Shared home equity investment provider Hometap recently announced an expansion into three additional states — South Carolina, Utah and Nevada — bringing its total footprint to 18 states. These already include high home-value markets including California, New York, Florida and Virginia. In the past, Hometap leaders have described the company’s posture as “complementary” to the reverse mortgage industry as opposed to competitive.
To get a better idea of the continued posture as well as the importance of the senior demographic to its operations, RMD sat down with Hometap CEO Jeffrey Glass to discuss these and other issues related to the company’s expansion.
The importance of seniors to the growth of Hometap
Glass describes the ongoing trajectory of the business currently as very positive, saying it has recorded growth quarter-over-quarter and high levels of customer satisfaction. Unlike reverse mortgages, alternative equity investment products do not typically come with a minimum age requirement, but Hometap describes the senior demographic as an important cohort to help facilitate additional growth.
“We see quite a range of, I would say, demographic and psychographic homeowners,” Glass tells RMD. “I think that what you see across the board is this rapid rise in home values, and homeowners who historically have not been able to tap into this equity in their home without taking on the additional burden of debt. What we’re seeing is in this environment, where you’ve got the combination of rising rates and record levels of equity on the balance sheet of American homeowners, we’re seeing demand to be even stronger than ever.”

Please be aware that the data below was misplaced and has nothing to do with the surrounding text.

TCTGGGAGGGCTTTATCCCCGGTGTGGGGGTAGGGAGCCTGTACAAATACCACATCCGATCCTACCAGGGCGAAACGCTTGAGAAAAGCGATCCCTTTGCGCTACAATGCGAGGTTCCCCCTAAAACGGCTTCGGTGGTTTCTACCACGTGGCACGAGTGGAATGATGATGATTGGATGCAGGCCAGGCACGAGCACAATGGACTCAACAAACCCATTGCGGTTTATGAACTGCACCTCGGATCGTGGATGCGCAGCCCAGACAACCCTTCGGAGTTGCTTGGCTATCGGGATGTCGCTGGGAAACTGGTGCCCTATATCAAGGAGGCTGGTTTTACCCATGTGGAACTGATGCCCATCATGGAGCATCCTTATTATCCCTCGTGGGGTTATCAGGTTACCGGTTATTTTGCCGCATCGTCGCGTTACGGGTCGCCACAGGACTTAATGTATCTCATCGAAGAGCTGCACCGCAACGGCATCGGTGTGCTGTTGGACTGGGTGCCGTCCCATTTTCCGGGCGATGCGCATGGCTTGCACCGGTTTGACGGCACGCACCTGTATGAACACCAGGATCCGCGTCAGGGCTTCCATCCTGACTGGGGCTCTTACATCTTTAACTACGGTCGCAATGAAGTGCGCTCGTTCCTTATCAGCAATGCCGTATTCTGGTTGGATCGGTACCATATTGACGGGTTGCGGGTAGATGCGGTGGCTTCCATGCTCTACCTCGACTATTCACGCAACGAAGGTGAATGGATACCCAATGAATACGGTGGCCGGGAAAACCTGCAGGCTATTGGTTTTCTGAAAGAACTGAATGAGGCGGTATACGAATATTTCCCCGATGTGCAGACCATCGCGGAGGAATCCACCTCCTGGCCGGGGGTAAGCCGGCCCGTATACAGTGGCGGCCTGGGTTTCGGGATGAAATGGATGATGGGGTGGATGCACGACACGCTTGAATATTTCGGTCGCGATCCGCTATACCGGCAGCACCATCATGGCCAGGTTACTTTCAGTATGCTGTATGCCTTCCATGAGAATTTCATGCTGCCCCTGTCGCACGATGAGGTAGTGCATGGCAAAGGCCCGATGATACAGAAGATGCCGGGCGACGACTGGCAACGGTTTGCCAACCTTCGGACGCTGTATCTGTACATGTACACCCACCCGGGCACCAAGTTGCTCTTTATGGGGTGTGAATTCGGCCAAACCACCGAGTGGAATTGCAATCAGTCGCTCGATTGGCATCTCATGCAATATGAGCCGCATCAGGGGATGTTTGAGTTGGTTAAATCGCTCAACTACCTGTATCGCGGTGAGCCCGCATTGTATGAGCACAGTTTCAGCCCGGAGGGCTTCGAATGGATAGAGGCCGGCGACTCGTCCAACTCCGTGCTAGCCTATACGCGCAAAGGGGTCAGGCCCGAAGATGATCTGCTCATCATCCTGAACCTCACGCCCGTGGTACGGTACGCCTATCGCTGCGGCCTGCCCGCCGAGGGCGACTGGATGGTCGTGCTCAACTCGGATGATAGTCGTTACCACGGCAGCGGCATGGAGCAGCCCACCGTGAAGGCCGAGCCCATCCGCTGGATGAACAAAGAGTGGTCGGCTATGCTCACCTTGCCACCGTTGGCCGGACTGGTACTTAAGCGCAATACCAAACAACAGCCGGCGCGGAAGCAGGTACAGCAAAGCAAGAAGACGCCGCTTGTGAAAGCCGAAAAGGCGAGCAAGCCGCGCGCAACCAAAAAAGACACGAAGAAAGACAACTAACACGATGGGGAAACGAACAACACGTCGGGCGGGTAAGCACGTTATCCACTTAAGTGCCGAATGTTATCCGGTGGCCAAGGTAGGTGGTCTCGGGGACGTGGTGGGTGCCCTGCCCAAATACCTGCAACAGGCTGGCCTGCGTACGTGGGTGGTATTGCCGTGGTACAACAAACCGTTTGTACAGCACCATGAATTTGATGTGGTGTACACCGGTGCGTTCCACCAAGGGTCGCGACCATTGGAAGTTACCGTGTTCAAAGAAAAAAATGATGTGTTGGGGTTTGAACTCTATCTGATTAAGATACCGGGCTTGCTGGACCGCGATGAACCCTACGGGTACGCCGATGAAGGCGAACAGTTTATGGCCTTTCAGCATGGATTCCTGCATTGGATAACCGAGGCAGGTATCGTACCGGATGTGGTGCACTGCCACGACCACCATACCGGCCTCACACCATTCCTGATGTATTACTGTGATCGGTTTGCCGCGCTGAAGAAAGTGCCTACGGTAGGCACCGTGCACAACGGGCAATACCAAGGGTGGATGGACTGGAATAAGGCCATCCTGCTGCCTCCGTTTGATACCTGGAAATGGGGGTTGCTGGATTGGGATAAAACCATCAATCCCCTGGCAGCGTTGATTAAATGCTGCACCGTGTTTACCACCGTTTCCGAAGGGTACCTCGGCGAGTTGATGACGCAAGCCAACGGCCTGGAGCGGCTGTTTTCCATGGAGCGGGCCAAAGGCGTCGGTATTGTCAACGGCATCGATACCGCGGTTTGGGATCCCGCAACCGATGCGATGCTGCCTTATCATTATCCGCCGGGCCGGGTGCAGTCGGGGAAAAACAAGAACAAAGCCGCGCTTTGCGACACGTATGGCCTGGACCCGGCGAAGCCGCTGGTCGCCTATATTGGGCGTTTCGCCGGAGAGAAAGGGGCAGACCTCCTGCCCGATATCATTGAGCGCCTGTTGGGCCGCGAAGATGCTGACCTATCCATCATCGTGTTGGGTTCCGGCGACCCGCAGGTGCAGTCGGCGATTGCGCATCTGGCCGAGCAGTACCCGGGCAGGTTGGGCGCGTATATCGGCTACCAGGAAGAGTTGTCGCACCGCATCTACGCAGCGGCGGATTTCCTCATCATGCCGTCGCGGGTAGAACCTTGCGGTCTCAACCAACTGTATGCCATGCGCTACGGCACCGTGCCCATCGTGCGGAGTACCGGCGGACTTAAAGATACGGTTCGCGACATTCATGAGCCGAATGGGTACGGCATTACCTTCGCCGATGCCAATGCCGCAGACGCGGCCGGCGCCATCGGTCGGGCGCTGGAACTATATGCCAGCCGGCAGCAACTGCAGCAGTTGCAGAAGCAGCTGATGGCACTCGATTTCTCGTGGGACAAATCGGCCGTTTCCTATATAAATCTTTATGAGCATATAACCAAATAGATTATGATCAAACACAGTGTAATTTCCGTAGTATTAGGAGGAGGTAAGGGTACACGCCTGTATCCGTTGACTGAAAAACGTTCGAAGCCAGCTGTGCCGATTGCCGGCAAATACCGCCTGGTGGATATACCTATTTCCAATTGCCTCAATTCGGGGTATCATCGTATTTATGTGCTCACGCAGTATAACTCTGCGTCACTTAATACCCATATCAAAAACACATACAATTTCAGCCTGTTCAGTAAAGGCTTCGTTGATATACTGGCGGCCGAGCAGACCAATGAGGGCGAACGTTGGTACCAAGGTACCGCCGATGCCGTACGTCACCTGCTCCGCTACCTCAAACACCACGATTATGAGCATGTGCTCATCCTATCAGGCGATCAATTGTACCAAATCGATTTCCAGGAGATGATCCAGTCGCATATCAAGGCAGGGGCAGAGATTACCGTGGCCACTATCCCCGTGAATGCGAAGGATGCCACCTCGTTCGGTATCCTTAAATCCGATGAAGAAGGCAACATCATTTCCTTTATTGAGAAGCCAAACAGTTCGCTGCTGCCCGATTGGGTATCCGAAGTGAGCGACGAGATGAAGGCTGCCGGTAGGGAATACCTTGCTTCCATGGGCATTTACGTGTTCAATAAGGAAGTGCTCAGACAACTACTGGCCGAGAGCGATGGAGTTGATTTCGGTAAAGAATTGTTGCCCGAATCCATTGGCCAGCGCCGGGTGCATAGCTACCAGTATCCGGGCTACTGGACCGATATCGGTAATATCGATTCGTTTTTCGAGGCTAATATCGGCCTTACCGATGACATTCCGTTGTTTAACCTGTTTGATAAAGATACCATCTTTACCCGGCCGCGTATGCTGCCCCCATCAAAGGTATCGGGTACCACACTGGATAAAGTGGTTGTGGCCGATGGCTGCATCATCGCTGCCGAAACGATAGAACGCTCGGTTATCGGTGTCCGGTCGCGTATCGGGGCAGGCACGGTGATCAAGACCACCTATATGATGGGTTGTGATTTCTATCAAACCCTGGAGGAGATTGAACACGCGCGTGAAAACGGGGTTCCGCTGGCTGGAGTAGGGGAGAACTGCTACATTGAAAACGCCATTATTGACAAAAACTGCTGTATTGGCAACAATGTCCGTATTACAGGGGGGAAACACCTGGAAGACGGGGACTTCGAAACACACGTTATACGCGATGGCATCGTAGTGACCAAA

One of the things naturally enticing to a company like Hometap is the recently-released statistic from the National Reverse Mortgage Lenders Association (NRMLA) and data analytics firm RiskSpan, which describes the collective home equity of the senior demographic as having recently reached $10.6 trillion.
“It’s an incredible statistic that you quote there, the amount of equity that seniors hold on their balance sheet is at record highs,” he says. “And for many, the idea of being able to tap into some of that equity without the burden of debt is just an incredibly attractive opportunity for them. And I think also, the fact that products like ours have this alignment with seniors and homeowners, where if the home values go up, we would wind up settling eventually for more. And if the home value were to go down, and then we settle for less, and that just creates really great alignment with our homeowners.”
Reverse mortgage adjacency
Glass has spoken in the past about viewing the alternative equity tapping industry as adjacent to the reverse mortgage business as opposed to being directly competitive with it. When asked if the current climate of rising rates and home values has changed that perspective at all, he does not think that it has, he says.
“I think this is one of these things where, as this industry is becoming a little bit more well-known and as this idea of a home equity investment becomes a little bit more popular and understood, it’s becoming something where we and folks inside the reverse industry and other industries are starting to collaborate more and more,” he says. “It’s a big world out there, and there’s a variety of solutions. As we say, just as debt may not be the right answer for some homeowners, our home equity investment may not be the right answer.”